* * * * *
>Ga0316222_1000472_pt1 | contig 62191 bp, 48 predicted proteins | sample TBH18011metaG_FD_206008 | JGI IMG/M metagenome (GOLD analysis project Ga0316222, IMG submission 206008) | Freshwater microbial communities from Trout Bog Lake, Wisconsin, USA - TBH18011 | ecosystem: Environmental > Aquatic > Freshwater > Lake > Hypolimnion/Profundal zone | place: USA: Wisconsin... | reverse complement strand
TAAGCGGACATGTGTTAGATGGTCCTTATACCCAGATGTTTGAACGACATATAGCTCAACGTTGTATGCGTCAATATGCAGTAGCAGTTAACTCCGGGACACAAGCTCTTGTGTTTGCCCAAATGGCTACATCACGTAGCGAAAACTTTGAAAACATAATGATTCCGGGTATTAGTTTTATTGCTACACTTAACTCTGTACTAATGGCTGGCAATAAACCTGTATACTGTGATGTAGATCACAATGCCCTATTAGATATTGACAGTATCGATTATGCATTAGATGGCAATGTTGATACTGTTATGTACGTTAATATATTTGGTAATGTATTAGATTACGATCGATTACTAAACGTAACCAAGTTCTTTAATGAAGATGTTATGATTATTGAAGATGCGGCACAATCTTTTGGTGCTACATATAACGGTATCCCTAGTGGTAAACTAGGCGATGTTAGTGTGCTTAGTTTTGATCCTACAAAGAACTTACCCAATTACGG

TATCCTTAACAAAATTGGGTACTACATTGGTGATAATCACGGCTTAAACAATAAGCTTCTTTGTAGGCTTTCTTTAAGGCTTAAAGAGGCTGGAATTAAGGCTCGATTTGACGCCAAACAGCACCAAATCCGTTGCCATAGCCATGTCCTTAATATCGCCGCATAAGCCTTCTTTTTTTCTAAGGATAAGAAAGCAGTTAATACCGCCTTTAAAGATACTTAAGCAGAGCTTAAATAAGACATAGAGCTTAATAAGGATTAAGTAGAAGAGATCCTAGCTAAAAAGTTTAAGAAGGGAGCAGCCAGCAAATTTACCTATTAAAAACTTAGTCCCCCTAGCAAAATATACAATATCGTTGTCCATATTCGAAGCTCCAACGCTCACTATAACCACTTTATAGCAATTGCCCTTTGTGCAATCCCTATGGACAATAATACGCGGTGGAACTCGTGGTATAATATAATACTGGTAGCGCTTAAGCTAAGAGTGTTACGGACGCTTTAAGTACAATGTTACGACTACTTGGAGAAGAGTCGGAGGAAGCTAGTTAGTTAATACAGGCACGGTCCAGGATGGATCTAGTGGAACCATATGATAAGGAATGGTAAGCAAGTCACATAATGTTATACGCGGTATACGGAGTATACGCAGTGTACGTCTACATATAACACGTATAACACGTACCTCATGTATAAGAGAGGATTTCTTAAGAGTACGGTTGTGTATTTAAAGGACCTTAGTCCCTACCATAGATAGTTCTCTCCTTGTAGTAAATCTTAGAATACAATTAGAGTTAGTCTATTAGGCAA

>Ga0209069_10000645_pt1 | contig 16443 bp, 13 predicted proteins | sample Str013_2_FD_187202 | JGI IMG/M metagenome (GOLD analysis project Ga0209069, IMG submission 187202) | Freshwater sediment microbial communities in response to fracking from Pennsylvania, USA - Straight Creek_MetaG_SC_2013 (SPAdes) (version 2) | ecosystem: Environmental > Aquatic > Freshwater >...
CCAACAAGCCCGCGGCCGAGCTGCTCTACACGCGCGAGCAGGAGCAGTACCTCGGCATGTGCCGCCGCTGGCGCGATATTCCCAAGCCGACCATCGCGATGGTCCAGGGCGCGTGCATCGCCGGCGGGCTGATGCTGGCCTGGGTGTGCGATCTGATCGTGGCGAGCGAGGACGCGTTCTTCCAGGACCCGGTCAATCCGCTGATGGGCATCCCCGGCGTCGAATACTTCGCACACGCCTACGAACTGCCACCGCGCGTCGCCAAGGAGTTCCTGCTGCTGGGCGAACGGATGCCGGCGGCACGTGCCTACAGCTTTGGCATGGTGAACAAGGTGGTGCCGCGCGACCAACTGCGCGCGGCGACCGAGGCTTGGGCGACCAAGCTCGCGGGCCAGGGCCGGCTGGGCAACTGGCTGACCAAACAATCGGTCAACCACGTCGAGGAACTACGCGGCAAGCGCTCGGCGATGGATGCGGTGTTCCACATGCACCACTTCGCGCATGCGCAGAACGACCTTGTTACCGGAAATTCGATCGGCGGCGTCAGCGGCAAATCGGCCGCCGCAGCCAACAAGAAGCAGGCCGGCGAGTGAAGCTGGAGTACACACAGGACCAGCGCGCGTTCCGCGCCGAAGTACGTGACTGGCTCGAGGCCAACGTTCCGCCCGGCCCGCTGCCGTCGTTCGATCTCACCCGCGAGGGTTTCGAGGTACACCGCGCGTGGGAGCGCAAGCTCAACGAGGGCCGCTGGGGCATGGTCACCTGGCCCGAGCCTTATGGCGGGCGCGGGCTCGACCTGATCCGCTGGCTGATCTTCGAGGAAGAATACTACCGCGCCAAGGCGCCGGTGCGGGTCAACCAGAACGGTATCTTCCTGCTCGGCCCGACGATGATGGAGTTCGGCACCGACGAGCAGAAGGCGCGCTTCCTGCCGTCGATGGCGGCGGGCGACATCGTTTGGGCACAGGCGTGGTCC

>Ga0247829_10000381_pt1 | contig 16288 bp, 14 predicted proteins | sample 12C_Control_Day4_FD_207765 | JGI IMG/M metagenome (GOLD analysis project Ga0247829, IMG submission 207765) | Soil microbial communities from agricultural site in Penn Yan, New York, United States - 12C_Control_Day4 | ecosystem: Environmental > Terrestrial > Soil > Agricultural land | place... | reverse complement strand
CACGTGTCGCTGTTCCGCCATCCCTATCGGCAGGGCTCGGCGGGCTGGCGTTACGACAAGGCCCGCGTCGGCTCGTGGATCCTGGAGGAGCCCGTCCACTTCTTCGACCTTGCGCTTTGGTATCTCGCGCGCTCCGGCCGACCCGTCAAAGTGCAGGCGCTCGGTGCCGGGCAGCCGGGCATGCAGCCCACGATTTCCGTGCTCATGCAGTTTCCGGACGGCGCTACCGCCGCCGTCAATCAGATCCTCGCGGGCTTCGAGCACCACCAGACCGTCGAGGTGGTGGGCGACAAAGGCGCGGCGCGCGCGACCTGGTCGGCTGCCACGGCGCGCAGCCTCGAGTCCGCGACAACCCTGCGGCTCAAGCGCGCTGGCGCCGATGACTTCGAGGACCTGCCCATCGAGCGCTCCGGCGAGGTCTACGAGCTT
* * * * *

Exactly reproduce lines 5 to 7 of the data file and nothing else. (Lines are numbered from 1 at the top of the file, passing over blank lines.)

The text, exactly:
CCAACAAGCCCGCGGCCGAGCTGCTCTACACGCGCGAGCAGGAGCAGTACCTCGGCATGTGCCGCCGCTGGCGCGATATTCCCAAGCCGACCATCGCGATGGTCCAGGGCGCGTGCATCGCCGGCGGGCTGATGCTGGCCTGGGTGTGCGATCTGATCGTGGCGAGCGAGGACGCGTTCTTCCAGGACCCGGTCAATCCGCTGATGGGCATCCCCGGCGTCGAATACTTCGCACACGCCTACGAACTGCCACCGCGCGTCGCCAAGGAGTTCCTGCTGCTGGGCGAACGGATGCCGGCGGCACGTGCCTACAGCTTTGGCATGGTGAACAAGGTGGTGCCGCGCGACCAACTGCGCGCGGCGACCGAGGCTTGGGCGACCAAGCTCGCGGGCCAGGGCCGGCTGGGCAACTGGCTGACCAAACAATCGGTCAACCACGTCGAGGAACTACGCGGCAAGCGCTCGGCGATGGATGCGGTGTTCCACATGCACCACTTCGCGCATGCGCAGAACGACCTTGTTACCGGAAATTCGATCGGCGGCGTCAGCGGCAAATCGGCCGCCGCAGCCAACAAGAAGCAGGCCGGCGAGTGAAGCTGGAGTACACACAGGACCAGCGCGCGTTCCGCGCCGAAGTACGTGACTGGCTCGAGGCCAACGTTCCGCCCGGCCCGCTGCCGTCGTTCGATCTCACCCGCGAGGGTTTCGAGGTACACCGCGCGTGGGAGCGCAAGCTCAACGAGGGCCGCTGGGGCATGGTCACCTGGCCCGAGCCTTATGGCGGGCGCGGGCTCGACCTGATCCGCTGGCTGATCTTCGAGGAAGAATACTACCGCGCCAAGGCGCCGGTGCGGGTCAACCAGAACGGTATCTTCCTGCTCGGCCCGACGATGATGGAGTTCGGCACCGACGAGCAGAAGGCGCGCTTCCTGCCGTCGATGGCGGCGGGCGACATCGTTTGGGCACAGGCGTGGTCC

>Ga0247829_10000381_pt1 | contig 16288 bp, 14 predicted proteins | sample 12C_Control_Day4_FD_207765 | JGI IMG/M metagenome (GOLD analysis project Ga0247829, IMG submission 207765) | Soil microbial communities from agricultural site in Penn Yan, New York, United States - 12C_Control_Day4 | ecosystem: Environmental > Terrestrial > Soil > Agricultural land | place... | reverse complement strand
CACGTGTCGCTGTTCCGCCATCCCTATCGGCAGGGCTCGGCGGGCTGGCGTTACGACAAGGCCCGCGTCGGCTCGTGGATCCTGGAGGAGCCCGTCCACTTCTTCGACCTTGCGCTTTGGTATCTCGCGCGCTCCGGCCGACCCGTCAAAGTGCAGGCGCTCGGTGCCGGGCAGCCGGGCATGCAGCCCACGATTTCCGTGCTCATGCAGTTTCCGGACGGCGCTACCGCCGCCGTCAATCAGATCCTCGCGGGCTTCGAGCACCACCAGACCGTCGAGGTGGTGGGCGACAAAGGCGCGGCGCGCGCGACCTGGTCGGCTGCCACGGCGCGCAGCCTCGAGTCCGCGACAACCCTGCGGCTCAAGCGCGCTGGCGCCGATGACTTCGAGGACCTGCCCATCGAGCGCTCCGGCGAGGTCTACGAGCTT